This is Part 3 of a three post series. The posts cover:
- Confusion about text data management.
- Choices for text data management (general and short-request).
- Choices for text data management (analytic).
I’ve gone on for two long posts about text data management already, but even so I’ve glossed over a major point:
Using text data commonly involves a long series of data enhancement steps.
Even before you do what we’d normally think of as “analysis”, text markup can include steps such as:
- Figure out where the words break.
- Figure out where the clauses and sentences break.
- Figure out where the paragraphs, sections, and chapters break.
- (Where necessary) map the words to similar ones — spelling correction, stemming, etc.
- Figure out which words are grammatically which parts of speech.
- Figure out which pronouns and so on refer to which other words. (Technical term: Anaphora resolution.)
- Figure out what was being said, one clause at a time.
- Figure out the emotion — or “sentiment” — associated with it.
Those processes can add up to dozens of steps. And maybe, six months down the road, you’ll think of more steps yet.
So when you manage text, it is convenient to assume dynamic schemas. That would be an argument for using MarkLogic, NoSQL document stores, and/or Hadoop, rather than strictly relational systems.
That said, text analytics can be done perfectly well in relational databases. Again, I point you to the example of Attensity, which will extract for you a large fraction of the information that can be gotten out of the text, put it into a convenient relational schema, and let you get to work. Once the principal extraction has been done, there’s no reason why your derived data issues need be any more complex than others you deal with relationally, especially on the analytic side of the house.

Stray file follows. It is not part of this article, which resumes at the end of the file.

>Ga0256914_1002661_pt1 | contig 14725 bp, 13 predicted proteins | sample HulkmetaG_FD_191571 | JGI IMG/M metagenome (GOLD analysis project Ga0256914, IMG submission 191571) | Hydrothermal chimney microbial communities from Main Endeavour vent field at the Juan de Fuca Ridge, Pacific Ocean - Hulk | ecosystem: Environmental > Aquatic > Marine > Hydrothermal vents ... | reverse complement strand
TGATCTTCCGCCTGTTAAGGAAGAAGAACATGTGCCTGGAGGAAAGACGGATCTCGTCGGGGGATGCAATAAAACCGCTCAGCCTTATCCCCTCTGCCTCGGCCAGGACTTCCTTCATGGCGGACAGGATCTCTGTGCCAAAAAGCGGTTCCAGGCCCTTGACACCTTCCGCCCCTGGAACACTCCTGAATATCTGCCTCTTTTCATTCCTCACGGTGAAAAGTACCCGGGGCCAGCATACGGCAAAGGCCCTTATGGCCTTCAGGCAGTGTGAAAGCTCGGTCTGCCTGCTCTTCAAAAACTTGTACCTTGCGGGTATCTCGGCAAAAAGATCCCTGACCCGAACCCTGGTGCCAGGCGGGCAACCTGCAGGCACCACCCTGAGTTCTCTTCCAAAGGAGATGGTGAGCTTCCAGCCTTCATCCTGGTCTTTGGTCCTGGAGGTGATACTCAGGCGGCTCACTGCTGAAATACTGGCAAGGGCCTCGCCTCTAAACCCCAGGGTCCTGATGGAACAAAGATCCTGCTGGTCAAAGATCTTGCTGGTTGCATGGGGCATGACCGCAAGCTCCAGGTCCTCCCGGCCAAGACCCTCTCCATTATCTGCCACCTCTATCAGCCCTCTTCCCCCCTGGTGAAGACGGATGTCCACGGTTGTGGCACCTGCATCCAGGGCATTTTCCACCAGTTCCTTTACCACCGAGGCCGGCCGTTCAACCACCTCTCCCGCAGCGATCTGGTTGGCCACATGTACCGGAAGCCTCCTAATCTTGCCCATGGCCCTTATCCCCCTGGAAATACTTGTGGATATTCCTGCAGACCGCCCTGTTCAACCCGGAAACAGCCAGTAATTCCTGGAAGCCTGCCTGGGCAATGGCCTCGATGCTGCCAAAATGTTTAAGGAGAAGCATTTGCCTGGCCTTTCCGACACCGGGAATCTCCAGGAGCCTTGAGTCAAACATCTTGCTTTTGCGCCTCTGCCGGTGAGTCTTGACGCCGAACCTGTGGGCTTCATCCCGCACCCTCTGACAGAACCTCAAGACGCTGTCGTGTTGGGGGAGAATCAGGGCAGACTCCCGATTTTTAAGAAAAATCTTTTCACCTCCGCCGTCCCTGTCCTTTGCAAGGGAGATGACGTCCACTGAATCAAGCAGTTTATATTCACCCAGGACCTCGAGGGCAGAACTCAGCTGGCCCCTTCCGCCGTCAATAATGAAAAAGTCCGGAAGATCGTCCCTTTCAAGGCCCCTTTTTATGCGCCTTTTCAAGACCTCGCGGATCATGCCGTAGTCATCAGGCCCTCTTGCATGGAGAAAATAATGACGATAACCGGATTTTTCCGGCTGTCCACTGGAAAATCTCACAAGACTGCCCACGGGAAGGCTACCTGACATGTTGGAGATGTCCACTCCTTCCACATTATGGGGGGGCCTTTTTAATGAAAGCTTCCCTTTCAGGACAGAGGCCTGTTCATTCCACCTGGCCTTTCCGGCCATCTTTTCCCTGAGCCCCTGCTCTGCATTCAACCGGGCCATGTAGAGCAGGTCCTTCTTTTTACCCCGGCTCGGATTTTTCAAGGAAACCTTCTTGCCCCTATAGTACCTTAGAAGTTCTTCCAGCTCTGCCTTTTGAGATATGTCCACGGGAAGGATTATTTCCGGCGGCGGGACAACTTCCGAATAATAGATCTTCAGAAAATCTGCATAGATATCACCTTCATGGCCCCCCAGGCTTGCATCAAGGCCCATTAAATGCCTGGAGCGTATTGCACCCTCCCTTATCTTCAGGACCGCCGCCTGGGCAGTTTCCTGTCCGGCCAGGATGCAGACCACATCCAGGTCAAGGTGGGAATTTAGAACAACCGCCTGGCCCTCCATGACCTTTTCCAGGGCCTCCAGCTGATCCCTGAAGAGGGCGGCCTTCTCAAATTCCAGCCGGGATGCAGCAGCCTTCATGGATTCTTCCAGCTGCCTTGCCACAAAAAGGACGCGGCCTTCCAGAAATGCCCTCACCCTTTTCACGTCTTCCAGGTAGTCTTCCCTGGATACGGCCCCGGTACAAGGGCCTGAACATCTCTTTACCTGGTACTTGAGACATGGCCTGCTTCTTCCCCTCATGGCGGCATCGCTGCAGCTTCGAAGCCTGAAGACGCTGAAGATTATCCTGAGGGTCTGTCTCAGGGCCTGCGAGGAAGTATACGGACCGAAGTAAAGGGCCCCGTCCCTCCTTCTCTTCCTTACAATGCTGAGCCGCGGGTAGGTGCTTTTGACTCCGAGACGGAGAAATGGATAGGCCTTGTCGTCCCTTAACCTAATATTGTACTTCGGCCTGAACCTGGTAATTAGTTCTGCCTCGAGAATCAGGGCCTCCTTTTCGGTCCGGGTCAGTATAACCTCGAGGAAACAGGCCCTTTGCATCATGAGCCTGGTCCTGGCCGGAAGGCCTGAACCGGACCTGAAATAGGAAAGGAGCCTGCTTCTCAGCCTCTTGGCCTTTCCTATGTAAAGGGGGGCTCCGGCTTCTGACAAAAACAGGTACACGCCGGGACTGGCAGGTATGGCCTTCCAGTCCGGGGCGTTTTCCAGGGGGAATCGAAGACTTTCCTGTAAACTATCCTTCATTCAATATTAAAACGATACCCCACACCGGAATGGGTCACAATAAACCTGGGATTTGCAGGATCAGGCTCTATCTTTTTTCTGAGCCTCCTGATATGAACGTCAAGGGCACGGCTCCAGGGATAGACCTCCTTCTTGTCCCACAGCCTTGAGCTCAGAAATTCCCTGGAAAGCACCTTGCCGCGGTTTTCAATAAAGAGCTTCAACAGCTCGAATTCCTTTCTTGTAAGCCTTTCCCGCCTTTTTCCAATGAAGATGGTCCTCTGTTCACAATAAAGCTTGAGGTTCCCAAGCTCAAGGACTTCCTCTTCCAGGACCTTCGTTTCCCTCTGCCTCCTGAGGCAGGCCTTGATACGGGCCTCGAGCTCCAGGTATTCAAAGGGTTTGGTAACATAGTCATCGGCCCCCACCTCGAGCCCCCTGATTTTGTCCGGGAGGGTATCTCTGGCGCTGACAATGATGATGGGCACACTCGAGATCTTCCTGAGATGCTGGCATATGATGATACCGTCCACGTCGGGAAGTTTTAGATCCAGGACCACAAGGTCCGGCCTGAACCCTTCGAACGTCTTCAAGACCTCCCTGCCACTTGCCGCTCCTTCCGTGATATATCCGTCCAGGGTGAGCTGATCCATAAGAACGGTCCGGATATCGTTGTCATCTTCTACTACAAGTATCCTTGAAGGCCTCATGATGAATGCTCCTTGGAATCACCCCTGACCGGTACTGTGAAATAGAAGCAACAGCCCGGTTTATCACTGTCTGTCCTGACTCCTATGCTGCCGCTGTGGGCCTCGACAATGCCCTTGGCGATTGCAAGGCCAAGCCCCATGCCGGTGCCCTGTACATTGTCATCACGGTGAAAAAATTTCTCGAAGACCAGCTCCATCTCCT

But what if you want to do your own text enhancement, rather than using a third party tool? The first thing to ask yourself is — why? With all due respect to the 10-20 internet-centric companies that are having fun reinventing large portions of the data processing wheel — if you’re not at one of those companies, you should probably be trying to use as much third-party software as you possibly can.
I can think of a couple of cases where rolling your own technology make sense, namely:
- The hard part of what you’re doing is extracting snippets of text from some data format proprietary to you.
- You’re trying to do very simple things across a variety of languages much broader than the 10-20 that the text analytics vendors currently do a halfway decent job of handling.
I can’t think of many others.
One thing I’d definitely be wary of is using Hadoop as a big bit bucket for individual documents in a variety of formats. I don’t know what you’d do with them once they’re there. Yes, Google invented MapReduce in part to do things like document indexing — but you’d probably prefer not to reinvent the Google stack. That’s quite apart from questions as to whether your document count exceeds Hadoop’s comfortable file-count limit. Solr is a different matter; but while Solr and Hadoop are both open source projects that can be traced back to Doug Cutting, otherwise they’re rather different things.
A useful way of looking at your choices may be to ask:
After text has run through the main pipeline of manipulation and information extraction:
- What will the output look like?
- Where do I want that output to end up?
If the output has to be something that fits into a structured/relational analytic system, then it should probably go into a relational DBMS. If you’re going to do social network analysis of the sort you’d ideally like to do in a graph database — well, unless you’re an intelligence agency with blank-check resources, you’ll probably still end up opting for a relational DBMS. If the output consists of simple, homogeneous text files, plus a few fields of metadata, and you’re not going to do much analysis of it, it can pretty much go anywhere; either SQL or NoSQL might suit your purposes. If you want maximum power and flexibility, MarkLogic may be the ideal destination.
From there, the next question is:
- What pipeline should the text run through to get to its final destination?
Often, as I’ve argued, the right answer is a third-party text analytic system. Those can generally consume text in almost any kind of file format. Other times — less often than you may think — it’s Hadoop. OK, then pass it through Hadoop. Other possibilities could come up as well (text search engines aren’t really as usually as I may have seemed to be suggesting).
Anyhow, when you’ve established where text starts out (that’s usually a given), what it passes through (please see above), and where its best parts need to end up (ditto), you’ve done the hardest parts. Figuring out the rest of your text management architecture should be relatively easy by comparison.